The Corner


The Daily Telegraph’s Janet Daley sums up the euro-impasse:

…To repeat (sorry, but it does seem necessary) what I have said before on these pages: however much she is beaten about the head by blowhards in Brussels, Rome, London and Washington, Angela Merkel cannot let the ECB (in effect, the Bundesbank) print money to soak up the debts of Spain, Greece or Italy. To do that would not simply be to fly in the face of her own electorate’s wishes. (What the hell, you might say – every European political leader is doing that.) It would be to contravene the constitution which was enforced upon Germany by the post-war settlement. In other words, it would be both undemocratic and illegal within the terms of the German nation state which, for all the hokum about European political union, still exists. And there it is.

This is the heart of the irreconcilable contradiction on which the euro is being broken. As everyone has been saying, in order to be viable in the face of market pressures, a genuine currency (as opposed to a pretend one) must have a “lender of last resort” – a true central bank like the US Federal Reserve System. But this is impossible within the EU because the constitutions of member states are not compatible with each other or with the principle of underwriting debt across national boundaries (as the states of the US are under their genuinely federal system). So, either the existing democratic institutions and historical principles of all EU countries must be forcibly reconciled in a Year Zero political reconstruction, or there can never be a monetary union (let alone fiscal union) that will be sustainable. This is where we are.

What would such a reconstructed political entity look like (assuming that someone in the delusional European political class should think of trying it)? Presumably it would involve wealth redistribution on an epic scale – since the most urgent problem to be remedied is the disparity between the poor, indebted states and the rich, thrifty ones. Fiscal transfers (meaning Germany pays for everybody) would be an accepted, perhaps automatic, mechanism, thus creating more or less permanent dependency of the less productive on the more productive. We have grown accustomed in Britain to this form of cross-subsidy, in which wealth produced in the South East is channelled to the North. Even within one country with a shared identity and linguistic culture, it breeds some resentment and resistance.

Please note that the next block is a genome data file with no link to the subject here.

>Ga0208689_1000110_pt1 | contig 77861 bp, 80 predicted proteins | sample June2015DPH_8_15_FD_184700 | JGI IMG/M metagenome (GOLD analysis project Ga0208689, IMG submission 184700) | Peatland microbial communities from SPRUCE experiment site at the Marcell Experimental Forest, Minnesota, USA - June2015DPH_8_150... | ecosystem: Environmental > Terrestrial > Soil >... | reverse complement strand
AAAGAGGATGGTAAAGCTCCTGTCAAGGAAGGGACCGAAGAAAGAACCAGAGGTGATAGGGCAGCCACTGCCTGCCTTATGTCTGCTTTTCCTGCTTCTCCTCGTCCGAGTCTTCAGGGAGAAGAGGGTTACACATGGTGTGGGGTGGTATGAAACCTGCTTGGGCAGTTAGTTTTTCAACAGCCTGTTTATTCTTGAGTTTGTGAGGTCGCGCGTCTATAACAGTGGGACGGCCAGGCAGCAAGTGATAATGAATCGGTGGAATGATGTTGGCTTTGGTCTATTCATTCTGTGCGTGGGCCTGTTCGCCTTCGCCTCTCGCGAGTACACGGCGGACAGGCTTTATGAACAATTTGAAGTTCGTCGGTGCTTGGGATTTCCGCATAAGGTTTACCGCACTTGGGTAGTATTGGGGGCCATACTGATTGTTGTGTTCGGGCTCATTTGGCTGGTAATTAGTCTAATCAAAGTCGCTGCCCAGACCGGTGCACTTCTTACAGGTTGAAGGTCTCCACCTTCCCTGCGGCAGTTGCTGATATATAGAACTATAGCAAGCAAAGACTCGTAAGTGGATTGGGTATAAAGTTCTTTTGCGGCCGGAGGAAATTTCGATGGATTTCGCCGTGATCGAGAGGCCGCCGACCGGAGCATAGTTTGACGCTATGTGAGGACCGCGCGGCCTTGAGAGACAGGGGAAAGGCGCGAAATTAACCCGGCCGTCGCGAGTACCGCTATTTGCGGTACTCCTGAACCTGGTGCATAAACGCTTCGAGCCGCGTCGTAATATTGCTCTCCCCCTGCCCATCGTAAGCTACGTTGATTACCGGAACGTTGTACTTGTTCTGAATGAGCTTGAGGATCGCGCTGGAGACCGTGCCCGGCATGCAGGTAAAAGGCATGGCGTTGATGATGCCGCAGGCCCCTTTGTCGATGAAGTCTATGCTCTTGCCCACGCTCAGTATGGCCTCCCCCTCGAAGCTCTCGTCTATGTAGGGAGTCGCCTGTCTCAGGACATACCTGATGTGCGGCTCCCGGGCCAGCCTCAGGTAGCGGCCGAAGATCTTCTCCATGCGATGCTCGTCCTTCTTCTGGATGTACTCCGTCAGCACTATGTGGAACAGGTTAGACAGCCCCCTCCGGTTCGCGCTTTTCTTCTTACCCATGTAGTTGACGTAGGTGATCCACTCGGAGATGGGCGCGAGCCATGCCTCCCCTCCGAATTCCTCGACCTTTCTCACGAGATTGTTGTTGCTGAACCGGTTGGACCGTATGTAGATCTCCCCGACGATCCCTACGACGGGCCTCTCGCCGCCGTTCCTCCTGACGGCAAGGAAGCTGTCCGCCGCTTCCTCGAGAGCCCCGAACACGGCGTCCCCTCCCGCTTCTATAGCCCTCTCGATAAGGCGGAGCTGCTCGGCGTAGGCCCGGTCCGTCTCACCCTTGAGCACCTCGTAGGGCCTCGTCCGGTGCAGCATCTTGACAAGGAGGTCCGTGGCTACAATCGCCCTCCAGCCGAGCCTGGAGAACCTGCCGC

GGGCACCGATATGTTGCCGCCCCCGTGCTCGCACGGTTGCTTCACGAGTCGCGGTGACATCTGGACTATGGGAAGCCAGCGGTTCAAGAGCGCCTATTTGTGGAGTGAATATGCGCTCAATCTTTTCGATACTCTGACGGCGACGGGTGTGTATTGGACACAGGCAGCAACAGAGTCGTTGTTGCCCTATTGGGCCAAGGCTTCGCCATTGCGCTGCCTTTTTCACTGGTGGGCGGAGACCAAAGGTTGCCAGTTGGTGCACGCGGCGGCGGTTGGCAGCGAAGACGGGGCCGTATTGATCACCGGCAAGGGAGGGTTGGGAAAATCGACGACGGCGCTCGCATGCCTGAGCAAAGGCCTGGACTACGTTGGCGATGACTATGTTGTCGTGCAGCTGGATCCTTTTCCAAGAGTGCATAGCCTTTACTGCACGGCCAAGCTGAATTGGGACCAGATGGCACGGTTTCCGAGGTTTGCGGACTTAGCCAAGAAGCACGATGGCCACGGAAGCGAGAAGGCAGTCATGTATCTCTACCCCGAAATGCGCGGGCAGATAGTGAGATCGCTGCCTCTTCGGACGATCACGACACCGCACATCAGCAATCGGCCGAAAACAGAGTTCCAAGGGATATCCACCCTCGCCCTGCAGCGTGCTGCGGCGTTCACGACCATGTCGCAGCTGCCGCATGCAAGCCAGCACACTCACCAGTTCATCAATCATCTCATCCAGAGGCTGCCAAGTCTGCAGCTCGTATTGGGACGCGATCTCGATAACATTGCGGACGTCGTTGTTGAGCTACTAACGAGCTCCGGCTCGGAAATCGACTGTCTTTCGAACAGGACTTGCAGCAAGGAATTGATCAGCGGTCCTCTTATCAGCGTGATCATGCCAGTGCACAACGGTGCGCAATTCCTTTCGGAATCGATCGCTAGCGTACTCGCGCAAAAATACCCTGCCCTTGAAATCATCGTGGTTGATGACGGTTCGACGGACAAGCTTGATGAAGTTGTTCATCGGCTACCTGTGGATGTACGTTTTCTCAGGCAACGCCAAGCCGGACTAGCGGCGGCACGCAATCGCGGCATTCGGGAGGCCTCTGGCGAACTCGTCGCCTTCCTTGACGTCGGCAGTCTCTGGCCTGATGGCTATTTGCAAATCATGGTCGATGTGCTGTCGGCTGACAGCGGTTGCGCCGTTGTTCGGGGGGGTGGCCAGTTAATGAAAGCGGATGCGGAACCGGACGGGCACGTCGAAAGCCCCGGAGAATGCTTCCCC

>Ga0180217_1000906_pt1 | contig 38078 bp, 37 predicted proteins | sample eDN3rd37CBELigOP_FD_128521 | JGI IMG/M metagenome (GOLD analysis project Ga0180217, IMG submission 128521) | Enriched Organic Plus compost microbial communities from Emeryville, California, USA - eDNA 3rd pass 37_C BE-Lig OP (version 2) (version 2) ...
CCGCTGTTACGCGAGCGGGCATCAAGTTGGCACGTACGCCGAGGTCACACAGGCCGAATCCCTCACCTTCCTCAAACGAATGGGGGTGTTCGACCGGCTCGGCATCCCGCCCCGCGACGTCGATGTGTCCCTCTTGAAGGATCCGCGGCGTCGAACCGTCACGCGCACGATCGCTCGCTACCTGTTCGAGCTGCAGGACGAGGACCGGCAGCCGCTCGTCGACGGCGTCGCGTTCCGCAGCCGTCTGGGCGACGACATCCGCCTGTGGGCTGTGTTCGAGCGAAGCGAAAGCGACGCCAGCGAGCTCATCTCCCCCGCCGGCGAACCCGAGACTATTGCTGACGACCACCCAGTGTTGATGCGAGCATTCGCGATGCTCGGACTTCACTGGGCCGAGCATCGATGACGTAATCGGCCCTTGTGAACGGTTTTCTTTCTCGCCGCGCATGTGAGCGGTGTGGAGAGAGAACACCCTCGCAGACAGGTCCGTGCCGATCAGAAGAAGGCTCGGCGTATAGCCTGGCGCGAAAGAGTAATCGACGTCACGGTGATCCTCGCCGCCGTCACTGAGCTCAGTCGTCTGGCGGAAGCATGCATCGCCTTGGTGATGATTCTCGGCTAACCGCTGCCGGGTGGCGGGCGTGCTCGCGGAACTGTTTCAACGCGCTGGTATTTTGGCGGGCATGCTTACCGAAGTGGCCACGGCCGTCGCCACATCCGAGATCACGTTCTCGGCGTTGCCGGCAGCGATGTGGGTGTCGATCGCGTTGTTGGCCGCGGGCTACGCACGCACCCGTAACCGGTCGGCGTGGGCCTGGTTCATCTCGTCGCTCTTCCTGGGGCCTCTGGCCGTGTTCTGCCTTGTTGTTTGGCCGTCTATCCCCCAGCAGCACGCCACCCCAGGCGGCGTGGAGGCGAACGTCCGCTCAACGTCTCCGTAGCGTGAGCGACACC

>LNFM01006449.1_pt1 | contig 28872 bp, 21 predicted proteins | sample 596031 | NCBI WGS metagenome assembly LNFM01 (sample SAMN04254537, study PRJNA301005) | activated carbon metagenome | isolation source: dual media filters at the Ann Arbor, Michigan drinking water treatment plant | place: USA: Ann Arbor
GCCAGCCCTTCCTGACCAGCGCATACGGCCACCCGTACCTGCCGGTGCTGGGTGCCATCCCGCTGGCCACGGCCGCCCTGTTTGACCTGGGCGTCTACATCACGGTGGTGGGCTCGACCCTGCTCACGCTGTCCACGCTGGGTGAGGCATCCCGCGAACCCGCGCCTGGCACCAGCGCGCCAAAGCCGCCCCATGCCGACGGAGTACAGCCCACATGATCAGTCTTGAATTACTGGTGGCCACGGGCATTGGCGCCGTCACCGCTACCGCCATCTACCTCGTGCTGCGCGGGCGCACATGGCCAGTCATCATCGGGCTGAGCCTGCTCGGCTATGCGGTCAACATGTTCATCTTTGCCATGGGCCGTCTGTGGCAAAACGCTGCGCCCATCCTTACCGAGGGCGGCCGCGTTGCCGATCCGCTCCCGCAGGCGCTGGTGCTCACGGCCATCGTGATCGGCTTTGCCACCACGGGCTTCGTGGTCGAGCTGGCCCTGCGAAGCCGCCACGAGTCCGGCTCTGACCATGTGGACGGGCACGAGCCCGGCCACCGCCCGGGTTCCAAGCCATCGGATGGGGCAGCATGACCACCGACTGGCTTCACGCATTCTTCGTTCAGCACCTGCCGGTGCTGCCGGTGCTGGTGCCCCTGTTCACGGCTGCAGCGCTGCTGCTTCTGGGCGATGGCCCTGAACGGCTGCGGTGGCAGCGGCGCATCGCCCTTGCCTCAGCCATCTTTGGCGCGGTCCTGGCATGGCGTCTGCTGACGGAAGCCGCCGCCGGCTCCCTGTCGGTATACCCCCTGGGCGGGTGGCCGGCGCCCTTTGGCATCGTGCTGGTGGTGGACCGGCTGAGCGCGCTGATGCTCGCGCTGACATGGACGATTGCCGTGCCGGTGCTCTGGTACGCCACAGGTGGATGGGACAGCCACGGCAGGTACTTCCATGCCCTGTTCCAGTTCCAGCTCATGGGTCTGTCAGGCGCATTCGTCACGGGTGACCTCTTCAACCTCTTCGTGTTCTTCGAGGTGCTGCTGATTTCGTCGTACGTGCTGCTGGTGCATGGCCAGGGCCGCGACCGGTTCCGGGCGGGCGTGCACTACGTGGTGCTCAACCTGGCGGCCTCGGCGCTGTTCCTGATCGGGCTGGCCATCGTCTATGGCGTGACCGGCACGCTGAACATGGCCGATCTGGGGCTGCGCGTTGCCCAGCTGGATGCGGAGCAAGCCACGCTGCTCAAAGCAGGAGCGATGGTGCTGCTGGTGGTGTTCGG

Applied across the boundaries of nations whose peoples have profoundly different historical experiences and social attitudes – and whose democratic institutions have been shaped by their collective memories – it would be incendiary. And it is worth saying that there is nothing invidious in this. For Germans to refuse to bend in the face of shrill demands to (as they see it) debauch the currency is a sign of conscience: an unwillingness to forget the shame and criminality into which such a process led them in the last century. It is ironic that Germany itself was one of the great drivers of economic union, and specifically of the democratic socialist model in which “the rich nations help the poor ones” as José Manuel Barroso (who seems less and less capable of remaining in touch with reality) likes to put it.

Now the “socialist” and the “democratic” sides of this utopian vision are heading for a collision: the EU can embrace wealth-redistribution wholeheartedly – with the full works of a central bank, fiscal uniformity and no nonsense about the will of the people – or it can accept the separate, and morally defensible, differences between its member states which will mean thinking seriously about other options than browbeating Germany. Generally, when given a choice, Europe ditches the democracy and keeps the socialism – so I wouldn’t get your hopes up.

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